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Ensemble Offspring: Night Songs Program content


Ensemble Offspring: Night Songs

Dates: 12 - 13 Mar 2024
Venue: Space Theatre
Duration: 1hr 10mins, no interval


Program Note
About Ensemble Offspring

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Artistic Director, percussion Claire Edwardes
Flutes Lamorna Nightingale
Clarinet, bass clarinet Jason Noble
Oboe Celia Craig
Bassoon Ben Hoadley 
Double bass Benjamin Ward
Trumpet Tristram Williams 
Trombone Benjamin Marks 
AV/Audio (composers) Jon Rose & Hollis Taylor




Night Songs (2022) by Jon Rose & Hollis Taylor in 14 movements

1. Jessie Gap
2. Cape Range National Park
3. Green Lake
4. The Gap
5. Temple Bar Caravan Park
6. Lamppost Duo
7. Burke and Wills Roadhouse
8. Wintersun
9. Burke Street Mimicry
10. Trephina Ridges Music Camp
11. Sandstone Point
12. Arltunga Morning Chorus
13. N’Dhala Gorge @ Ross River 



Program Note

Night Songs: A Jon Rose and Hollis Taylor Project

Night Songs is an interspecies engagement between the ancient music of a uniquely Australian songbird, Cracticus nigrogularis (the Pied Butcherbird), and contemporary human musicians.

Night Songs is a compression of geography and time; the recordings and transcriptions of the birds by Dr Hollis Taylor come from Centralia, Western Australia, and Far North Queensland. Pied Butcherbirds sing their long form songs at night in spring, and this performance shrinks a twelve-hour period into a one-hour, concentrated audio-visual encounter. Jon Rose has arranged this music for eight human musicians featuring Ensemble Offspring under the direction of Claire Edwardes.

Although there is video (recording a black-hooded bird at night is extremely problematic!), the performance of Night Songs exists to privilege the aural over the visual.

Night Songs can be divided up into a time line with 13 linked sections:

1. Jessie Gap places the bird’s song in a cosmic yet very human musical context with a nod to the history of western counterpoint.

2. The video recording from Cape Range National Park features butcherbird group singing in the early evening. In human terms, we can relate to it as a hocket - a musical line shared and augmented between the participants. Our musicians play a direct but simplified transcription of the birds’ ensemble singing.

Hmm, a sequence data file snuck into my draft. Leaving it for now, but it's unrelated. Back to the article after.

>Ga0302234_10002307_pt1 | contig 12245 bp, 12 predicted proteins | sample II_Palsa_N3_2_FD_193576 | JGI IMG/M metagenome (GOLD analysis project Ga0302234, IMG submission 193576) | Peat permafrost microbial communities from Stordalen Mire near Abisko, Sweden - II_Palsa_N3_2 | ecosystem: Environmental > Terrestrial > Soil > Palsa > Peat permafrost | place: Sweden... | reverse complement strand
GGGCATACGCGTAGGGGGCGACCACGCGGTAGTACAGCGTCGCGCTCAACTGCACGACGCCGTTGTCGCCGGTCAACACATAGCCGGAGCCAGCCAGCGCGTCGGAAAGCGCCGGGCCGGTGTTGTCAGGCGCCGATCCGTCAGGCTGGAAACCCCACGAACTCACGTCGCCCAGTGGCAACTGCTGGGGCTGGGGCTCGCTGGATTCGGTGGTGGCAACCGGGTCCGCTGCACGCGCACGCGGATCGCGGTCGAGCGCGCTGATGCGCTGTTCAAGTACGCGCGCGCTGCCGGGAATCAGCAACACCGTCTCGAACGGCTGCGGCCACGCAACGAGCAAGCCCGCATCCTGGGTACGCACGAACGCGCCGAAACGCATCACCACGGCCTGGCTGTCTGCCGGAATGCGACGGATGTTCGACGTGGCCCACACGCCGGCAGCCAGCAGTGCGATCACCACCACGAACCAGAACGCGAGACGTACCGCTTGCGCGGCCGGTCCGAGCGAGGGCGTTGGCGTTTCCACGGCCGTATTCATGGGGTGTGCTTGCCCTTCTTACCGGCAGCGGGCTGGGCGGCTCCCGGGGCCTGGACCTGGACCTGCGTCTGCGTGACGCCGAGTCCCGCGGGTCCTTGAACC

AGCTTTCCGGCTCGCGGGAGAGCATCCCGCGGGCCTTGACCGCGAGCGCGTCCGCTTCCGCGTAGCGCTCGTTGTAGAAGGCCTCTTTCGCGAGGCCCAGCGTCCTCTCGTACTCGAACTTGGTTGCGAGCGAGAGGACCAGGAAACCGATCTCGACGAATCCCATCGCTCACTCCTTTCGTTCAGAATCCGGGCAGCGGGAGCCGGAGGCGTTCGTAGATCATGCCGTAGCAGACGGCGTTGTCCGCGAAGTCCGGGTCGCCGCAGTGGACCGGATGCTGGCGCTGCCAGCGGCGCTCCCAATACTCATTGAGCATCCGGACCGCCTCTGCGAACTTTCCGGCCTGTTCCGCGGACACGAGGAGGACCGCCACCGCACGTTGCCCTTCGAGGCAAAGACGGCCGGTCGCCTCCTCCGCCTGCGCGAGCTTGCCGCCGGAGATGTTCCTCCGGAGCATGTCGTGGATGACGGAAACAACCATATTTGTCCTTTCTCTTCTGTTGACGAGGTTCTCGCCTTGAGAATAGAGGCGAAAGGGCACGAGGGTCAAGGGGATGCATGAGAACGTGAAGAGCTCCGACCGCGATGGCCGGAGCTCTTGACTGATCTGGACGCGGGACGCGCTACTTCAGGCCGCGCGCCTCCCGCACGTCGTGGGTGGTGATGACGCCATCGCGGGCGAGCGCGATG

3. Green Lake is an older recording gifted to us by Jenny Beasley. When a Butcherbird song is transposed three octaves down and performed on a Bassoon, the results are quite chatty, not to say humorous.

4. The Gap features the songs of three birds that are within hearing distance of each other. The material has been used vertically in full ensemble chords and horizontally in counterpoint, accompanied by the calls of two frogs with in shifting polyrhythms.

5. The bird from Temple Bar is heard first in the original and then usurped by a flute solo utilising the same material. This bird is virtuosic, and so becomes the flute part.

6. This short video interlude sees two Pied Butcherbirds on a lamppost at Stott Terrace.

7. On nighttime excursions to record the birds, Hollis Taylor inadvertently documents all nighttime activity, including trucks, drunks, police impersonators, wandering cows and dingos. Here, a cicada sits on top of the remote recording box, creating an extraordinary bass frequency. The Oboe takes the part of the bird at The Burke and Wills Roadhouse in FNQ. Insect boosterism arrives with a hefty interjection from other band members.

8. In video of the Araluen 2021 bird from last year, I wanted the projected image large. Far from a cute tweet tweet new age background to make us feel good, this is a song demanding the attention of other birds and our attention, too. This was recorded between 3 and 4 am and is taken from a three-hour performance. It is partly accompanied by a harmonisation of a bird nearby at Wintersun.

9. It rarely rains in Alice Springs. The second freak rainfall within three months prompts the Burke Street bird to launch into a kaleidoscope of vocal mimicry: a budgie, a clucking hen, a honeyeater, a ring-necked parrot, a cat, a peregrine falcon, a grey shrike-thrush, and maybe a dog. Most of these calls are truncated - seemingly random editing in a DJ cut-and-paste session. No one really knows yet why some birds mimic - is it an avian Wikipedia, is it a diary, is it a test of aural memory, or are they dreaming or simply being ‘other’?

10. The precise recordings of four birds at Trephina Ridge are realised by our virtuosic humans and mapped onto a rhythmic ground bass. Hollis calls the location of these recordings her ‘music camp’. In the wild, these birds are just on the cusp of hearing range; in our performance they are heard side by side in counterpoint.

11. Short video interlude. The early morning quotidian rites of Pied Butcherbirds at Sandstone Point as they get ready for the day.

12. Human musicians serve as sonic punctuation in a full-on morning chorus at Arltunga. Each member of the chorus (avian and human) finds or competes for vertical acoustic space in which to operate - a butcherbird in their midst. This broadband cacophony may seem for many human ears as too complex to compute. But for birds whose aural fidelity and resolution is perhaps ten times sharper and more focused than ours - it all makes perfect sense.